The tale of the first quarter tape is in and evidenced by the large gains of the equity markets, global investors have benefited from the sea of liquidity provided by the CENTRAL BANKS OF THE DEVELOPED WORLD. Global stock markets have been calmed by the massive liquidity injections provided by the BOJ, ECB, FED and BOE.The German DAX closed the quarter up more than 15%. The long dormant NIKKEI was up almost 20% powered, by the new inflation mandate of the BOJ/MOF; and, of course, the S&Ps were up almost 12%, while the tech-ladened NASDAQ climbed more than 20%.
The move out of the safety of the GLOBAL BOND MARKET would have been more pronounced except that the massive SEA OF LIQUIDITY was riding the wave of CENTRAL BANK BOND PURCHASES, or is now conveniently referred to AS QE (QUANTITATIVE EASING). The risk on paradigm was the dominant theme of the first quarter. The markets have been calmed but as this weekend’s headline in the Financial Times proclaimed: CRISIS IS NOT OVER, EU REPORTS WARN.
So as we enter the second quarter, expanded stock rallies will be tougher to find but if EQUITY MARKETS churn sideways in search of a genuine global growth story, that will be no small feat. Last week Chairman Bernanke assured U.S. markets that the employment situation in the U.S. is far too fragile for the FED TO REMOVE ITS EXTENDED PERIOD LANGUAGE.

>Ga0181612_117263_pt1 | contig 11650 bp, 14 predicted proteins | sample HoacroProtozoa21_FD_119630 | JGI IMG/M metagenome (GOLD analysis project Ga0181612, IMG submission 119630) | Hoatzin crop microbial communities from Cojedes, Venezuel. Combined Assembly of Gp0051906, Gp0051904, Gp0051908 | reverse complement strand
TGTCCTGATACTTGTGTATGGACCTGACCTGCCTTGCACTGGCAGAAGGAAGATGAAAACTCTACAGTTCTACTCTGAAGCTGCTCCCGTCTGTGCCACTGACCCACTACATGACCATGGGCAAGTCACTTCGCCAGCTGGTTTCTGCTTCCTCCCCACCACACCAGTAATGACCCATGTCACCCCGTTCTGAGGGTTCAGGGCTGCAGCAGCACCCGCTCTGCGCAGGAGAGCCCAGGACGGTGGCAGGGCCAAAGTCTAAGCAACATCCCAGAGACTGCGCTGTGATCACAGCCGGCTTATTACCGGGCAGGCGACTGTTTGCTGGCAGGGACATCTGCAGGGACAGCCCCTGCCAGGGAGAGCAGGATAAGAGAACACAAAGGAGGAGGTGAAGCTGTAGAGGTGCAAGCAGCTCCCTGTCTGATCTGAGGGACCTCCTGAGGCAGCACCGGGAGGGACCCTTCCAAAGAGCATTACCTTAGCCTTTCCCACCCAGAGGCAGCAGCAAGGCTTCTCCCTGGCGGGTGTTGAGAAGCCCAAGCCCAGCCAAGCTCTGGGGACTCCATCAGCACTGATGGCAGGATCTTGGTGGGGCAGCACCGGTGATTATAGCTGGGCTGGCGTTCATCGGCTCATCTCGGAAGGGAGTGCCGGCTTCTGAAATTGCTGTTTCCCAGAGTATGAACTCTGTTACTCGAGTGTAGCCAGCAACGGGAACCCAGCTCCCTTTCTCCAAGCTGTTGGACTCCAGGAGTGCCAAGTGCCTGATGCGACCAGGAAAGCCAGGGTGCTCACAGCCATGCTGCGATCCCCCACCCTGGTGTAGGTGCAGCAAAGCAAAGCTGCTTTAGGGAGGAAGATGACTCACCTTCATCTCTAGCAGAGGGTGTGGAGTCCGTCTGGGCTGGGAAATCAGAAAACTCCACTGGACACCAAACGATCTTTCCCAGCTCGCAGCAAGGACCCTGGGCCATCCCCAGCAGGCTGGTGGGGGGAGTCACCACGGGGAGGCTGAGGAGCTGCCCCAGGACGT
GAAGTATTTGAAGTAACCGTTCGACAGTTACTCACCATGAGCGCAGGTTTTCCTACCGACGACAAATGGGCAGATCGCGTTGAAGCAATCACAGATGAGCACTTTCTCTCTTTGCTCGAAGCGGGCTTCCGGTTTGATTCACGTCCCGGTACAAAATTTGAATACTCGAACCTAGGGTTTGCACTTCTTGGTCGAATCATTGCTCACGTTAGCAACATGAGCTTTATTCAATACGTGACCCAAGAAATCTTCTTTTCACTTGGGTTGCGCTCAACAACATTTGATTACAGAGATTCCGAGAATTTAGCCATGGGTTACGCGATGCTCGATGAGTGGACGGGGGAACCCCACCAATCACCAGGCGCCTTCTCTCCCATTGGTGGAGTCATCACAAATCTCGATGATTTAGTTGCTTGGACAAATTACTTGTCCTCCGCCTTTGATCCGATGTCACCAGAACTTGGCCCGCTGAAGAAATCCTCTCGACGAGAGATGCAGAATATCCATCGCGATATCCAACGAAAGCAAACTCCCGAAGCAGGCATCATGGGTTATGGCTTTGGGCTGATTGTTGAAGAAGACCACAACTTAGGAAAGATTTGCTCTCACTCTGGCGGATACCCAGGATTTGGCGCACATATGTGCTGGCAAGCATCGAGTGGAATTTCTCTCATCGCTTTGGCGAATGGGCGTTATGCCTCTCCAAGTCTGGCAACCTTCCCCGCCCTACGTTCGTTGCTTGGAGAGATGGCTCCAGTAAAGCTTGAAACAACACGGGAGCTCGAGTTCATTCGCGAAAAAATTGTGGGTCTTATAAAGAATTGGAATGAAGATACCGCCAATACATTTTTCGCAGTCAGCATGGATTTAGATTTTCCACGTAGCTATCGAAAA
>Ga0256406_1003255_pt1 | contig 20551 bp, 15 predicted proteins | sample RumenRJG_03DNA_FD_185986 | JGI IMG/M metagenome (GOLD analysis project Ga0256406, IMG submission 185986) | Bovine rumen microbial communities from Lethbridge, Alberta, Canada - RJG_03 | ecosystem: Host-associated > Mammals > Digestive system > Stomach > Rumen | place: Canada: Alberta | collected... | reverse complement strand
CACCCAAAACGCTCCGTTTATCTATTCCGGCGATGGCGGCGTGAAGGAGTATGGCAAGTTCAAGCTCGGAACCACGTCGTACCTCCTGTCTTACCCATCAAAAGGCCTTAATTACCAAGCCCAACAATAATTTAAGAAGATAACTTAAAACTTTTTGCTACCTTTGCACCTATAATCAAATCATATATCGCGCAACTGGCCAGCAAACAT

Europe is of course a highly complex and volatile situation and under the guiding hand of ECB PRESIDENT MARIO DRAGHI is more concerned about growth than inflation and will be looking for various ways to enhance ECB lending programs. April brings the first round of the FRENCH PRESIDENTIAL ELECTION so calm should prevail as Sarkozy will be trying to present himself as the only leader that France has with the ability to calm a crisis. Spain is certainly on financial market radar screens as the next EURO PROBLEM CHILD, but the Spanish situation will just have to wait until the political situation in France is resolved.
The Japanese have learned that an overly strong YEN in a fragile GLOBAL ECONOMY is no virtue, while a rising NIKKEI built on increased liquidity is no vice. The British authorities have certainly applied increased liquidity but its economic impact has been very lackluster. There are worries that the U.K.‘s austerity budget is beginning to weigh on the economy and fresh fears of a new recession are on the rise.
While the FOOTSIE has been the weakest of the EQUITY MARKETS, the BRITISH POUND closed out the quarter over $1.60 for the first time since June 2011. For the quarter, the U.S. DOLLAR and the JAPANESE YEN were the weakest currencies ,reflecting their roles as GLOBAL FUNDING VEHICLES. Europe’s LTRO programs brought calm to the EURO currency and a brief respite, but as AUSTERITY BUDGETS TAKE HOLD THE EURO’S LOW INTEREST RATES AND ECONOMIC WOES WILL BRING RENEWED SELLING PRESSURE. Again, the QUARTER is over so refresh your technicals and be prepared for the volatility that will certainty follow the massive liquidity injections.
Tags: Agustin Carstens, Aussie Dollar, austerity, Bernanke, BOE, BOJ, British pound, bull steepening, ECB, equity markets, EU, Euro, Fed, Footsie, Glenn Stevens, Mario Draghi, Mexican peso, Mexico, NASDAQ, Nikkei, QE, RBA, S&P, Yen